on the plus side, delis that are open at 3am for that post-midnight snack you simply CANNOT live without, every kind of ethnic food imaginable, and ATMs wherever you need them.
on the down side, it's pretty much unheard of for people who live in 3rd floor walkups in Brooklyn (like yours truly) to have laundry in their building. this means that instead of being able to do laundry at your convenience (read: in your jammies, while reading a book), once a week or, if you're like us, once every few weeks, you have to haul a shopping cart threatening to buckle under the weight of your dirty clothes a block and a half to the laundromat. so. not. fun.
especially on a gorgeous spring day when you want to put on your cutest tank top and take the dog to the park.
but the new york city laundromat is an urban institution--ultimately, it's the greatest representation of the democracy of city life. There, the urban hipsters' ironic t-shirts meld with dog toys that desperately need a clean, that sweater I need to wear to work on Tuesday, newborns' onesies, and the granny panties of the lady who has lived on the block since her own infancy.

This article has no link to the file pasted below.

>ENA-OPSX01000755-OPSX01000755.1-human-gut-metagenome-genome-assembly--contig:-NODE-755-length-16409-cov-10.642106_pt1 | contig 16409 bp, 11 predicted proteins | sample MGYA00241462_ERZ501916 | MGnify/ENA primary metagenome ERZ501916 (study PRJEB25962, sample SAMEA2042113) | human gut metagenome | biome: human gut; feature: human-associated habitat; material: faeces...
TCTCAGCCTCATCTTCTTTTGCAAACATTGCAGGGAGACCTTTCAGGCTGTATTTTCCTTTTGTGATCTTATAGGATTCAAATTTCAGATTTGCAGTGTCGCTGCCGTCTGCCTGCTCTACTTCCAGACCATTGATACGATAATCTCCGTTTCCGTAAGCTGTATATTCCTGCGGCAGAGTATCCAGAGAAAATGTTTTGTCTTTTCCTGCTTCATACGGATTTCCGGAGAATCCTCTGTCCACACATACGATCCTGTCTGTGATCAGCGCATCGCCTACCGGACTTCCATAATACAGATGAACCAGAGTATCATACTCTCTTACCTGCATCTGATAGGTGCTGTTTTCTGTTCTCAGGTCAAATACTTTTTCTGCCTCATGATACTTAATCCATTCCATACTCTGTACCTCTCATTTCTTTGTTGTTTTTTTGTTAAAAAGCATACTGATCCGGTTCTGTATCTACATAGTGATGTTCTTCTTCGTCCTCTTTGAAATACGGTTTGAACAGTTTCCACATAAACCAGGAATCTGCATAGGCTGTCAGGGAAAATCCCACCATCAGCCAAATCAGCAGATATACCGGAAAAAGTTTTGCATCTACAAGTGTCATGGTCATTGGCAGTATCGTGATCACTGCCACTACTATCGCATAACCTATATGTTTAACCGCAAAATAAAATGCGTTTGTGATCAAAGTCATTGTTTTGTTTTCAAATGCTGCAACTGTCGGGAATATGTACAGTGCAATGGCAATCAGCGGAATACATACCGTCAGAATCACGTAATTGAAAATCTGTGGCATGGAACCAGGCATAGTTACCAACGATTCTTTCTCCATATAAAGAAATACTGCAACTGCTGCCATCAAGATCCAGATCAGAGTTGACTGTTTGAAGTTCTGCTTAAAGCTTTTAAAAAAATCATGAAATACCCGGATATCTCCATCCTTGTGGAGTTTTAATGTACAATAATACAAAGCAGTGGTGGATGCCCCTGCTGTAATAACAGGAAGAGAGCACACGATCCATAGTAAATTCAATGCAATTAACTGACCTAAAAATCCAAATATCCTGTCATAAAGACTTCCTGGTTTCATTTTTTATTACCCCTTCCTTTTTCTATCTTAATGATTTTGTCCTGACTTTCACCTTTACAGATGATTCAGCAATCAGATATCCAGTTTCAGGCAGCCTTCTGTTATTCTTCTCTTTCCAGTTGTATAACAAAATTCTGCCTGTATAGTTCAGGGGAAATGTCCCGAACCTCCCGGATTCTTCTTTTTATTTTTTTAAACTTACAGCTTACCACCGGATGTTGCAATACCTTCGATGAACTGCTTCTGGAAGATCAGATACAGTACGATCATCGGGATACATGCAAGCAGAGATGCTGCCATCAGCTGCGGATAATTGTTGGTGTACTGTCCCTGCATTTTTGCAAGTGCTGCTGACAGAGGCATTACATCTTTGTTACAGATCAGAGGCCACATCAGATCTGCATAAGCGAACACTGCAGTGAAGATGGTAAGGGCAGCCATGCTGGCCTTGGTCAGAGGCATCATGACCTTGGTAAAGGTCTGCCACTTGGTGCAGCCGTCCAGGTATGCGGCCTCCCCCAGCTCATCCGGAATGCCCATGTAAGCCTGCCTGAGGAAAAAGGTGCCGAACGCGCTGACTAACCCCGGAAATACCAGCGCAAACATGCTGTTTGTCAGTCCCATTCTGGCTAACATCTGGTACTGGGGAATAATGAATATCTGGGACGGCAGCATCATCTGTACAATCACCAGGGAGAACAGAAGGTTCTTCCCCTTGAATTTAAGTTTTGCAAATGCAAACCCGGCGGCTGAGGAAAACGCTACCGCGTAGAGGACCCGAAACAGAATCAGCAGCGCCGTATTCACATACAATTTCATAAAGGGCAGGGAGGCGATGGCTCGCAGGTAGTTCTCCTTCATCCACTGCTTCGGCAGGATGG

For several hours on any given weekend, we separate our lights and darks together. We move our wets to the dryers in a synchronized dance. We stand in solidarity against the dryer that has been marked Out of Order since we moved to the neighborhood. We make room for each other on the folding tables in a silent understanding that, while none of us really wants to be there, for a few moments, we are comrades in arms.
Some people dream of their futures and of wonderful, extravagant things--fancy cars, big houses, sailboats, country club memberships, box seats at Shea Stadium. My dreams are much more pedestrian. Some day, I hope to have a washing machine--and, wait for it, a dryer--to call my very own.
But I confess, there will be moments when I miss the poetry of the laundromat.